Emotion reading technology is growing, and rapidly. The Russian firm, NTechLab has created an identification tool that could soon be used by police that can identify people in a crowd and tell which emotion they are currently experiencing – anger, stress or anxiety.
The Moscow based firm, NTechLab has also launched a facial recognition software that was very much in news last year for being the power behind the FindFace app that could find anyone on Russian social network VKontakte from a photo. The identification app claims to have reconnected long-lost friends and family members, as well as helped police solve two criminal cases.
The newly launched software can monitor citizens for suspicious behavior by tracking identity, age, gender and current emotional state. It could be used to pre-emptively stop criminals and potential terrorists. The emotion element with more than 94% accuracy, as claimed by the company, can help in fighting crime in real-time.
“The recognition gives a new level of security in the street because in a couple of seconds you can identify terrorists or criminals or killers,” said Alexander Kabakov, NTechLab chief executive.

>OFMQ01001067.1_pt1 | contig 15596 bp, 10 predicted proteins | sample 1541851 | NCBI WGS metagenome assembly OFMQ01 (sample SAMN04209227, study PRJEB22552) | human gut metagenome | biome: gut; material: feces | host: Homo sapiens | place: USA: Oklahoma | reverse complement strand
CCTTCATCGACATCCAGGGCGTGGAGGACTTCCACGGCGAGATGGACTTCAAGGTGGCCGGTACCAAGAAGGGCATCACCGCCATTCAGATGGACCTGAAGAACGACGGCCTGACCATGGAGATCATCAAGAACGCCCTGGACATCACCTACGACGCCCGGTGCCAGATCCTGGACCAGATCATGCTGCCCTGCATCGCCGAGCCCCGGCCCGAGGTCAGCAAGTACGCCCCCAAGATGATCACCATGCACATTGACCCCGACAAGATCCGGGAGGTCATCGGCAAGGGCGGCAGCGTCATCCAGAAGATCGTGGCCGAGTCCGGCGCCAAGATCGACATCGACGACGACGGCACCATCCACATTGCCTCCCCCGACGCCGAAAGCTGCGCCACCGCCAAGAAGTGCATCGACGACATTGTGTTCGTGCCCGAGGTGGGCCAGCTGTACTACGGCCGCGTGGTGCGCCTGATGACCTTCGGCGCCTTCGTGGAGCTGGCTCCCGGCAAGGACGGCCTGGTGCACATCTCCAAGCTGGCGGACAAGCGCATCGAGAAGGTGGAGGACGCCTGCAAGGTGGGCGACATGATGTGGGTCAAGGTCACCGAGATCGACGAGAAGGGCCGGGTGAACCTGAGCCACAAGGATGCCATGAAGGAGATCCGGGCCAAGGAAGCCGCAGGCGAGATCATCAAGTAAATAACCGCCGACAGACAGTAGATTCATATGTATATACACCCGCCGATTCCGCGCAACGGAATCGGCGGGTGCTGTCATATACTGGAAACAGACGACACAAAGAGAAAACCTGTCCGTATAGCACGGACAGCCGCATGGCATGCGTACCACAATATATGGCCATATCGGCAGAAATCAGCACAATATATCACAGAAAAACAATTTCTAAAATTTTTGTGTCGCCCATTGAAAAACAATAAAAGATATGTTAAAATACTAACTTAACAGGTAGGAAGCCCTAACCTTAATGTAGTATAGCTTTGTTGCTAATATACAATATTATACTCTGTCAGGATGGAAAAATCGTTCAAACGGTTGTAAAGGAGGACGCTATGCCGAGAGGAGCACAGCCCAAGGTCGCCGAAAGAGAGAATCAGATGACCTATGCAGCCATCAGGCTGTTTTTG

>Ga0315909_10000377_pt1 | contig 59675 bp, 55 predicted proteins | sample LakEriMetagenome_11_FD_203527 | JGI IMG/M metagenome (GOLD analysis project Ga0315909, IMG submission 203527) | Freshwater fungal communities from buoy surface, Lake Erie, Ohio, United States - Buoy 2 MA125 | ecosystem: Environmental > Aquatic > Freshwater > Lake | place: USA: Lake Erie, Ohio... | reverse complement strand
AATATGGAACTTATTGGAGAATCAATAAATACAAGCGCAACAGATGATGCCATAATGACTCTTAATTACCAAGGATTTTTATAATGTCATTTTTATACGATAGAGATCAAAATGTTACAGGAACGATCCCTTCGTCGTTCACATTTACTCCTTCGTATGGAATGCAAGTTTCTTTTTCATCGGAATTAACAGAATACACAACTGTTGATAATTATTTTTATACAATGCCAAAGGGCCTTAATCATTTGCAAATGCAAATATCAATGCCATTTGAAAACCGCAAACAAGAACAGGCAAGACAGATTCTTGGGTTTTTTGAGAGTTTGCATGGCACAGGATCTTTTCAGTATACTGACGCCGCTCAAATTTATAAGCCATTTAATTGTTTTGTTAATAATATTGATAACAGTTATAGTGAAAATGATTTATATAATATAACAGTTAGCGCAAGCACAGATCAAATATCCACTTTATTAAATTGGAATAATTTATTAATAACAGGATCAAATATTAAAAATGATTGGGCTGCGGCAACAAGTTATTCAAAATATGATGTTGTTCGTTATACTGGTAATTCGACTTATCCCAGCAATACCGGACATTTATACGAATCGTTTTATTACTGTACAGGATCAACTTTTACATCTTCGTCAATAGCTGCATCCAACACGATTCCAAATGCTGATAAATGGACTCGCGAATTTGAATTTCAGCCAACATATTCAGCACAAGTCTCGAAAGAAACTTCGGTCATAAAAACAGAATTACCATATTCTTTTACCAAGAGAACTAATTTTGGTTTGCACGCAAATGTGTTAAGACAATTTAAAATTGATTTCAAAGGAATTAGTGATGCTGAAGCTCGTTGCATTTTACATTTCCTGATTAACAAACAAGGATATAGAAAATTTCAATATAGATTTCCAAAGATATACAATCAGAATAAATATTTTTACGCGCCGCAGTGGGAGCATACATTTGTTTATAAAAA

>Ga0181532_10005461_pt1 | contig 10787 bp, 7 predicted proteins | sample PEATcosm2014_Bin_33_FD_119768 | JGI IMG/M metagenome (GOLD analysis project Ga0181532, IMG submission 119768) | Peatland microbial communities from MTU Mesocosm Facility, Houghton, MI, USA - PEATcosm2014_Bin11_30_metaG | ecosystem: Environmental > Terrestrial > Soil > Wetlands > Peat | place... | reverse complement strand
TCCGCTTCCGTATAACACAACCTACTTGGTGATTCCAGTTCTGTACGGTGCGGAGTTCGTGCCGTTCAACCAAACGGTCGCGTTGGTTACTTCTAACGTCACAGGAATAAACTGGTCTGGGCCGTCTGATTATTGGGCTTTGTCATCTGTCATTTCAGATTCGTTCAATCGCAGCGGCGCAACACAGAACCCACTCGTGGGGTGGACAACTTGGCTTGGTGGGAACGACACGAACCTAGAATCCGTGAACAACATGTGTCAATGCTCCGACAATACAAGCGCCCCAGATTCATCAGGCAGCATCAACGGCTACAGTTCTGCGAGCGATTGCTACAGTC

NTechLab, for all the secrecy maintained about its clients, is reportedly working with Moscow city government to add the recognition software to the capital’s 150,000 CCTV cameras. The company though said, “The use case mentioned is generally for CCTV cameras and there’s nothing confirmed with Moscow.” Kabakov said, “If the street didn’t have cameras I could understand people might have some concerns, but now on every street you have cameras. If you’re in a public space, you have no privacy.” He added that the expectation of privacy has died out with the advent of smartphones, because phones know so much about you, including your behavior and location.
NTechLab also announced that it has raised $1.5 million (£1.2m), which it plans to use to create more cloud applications for facial and emotion recognition software.
NTechLab has more than 2,000 customers in countries including the UK, US, Australia, China and India and has also won two university awards for accurate face and emotion recognition, beating Google and Facebook amongst other companies.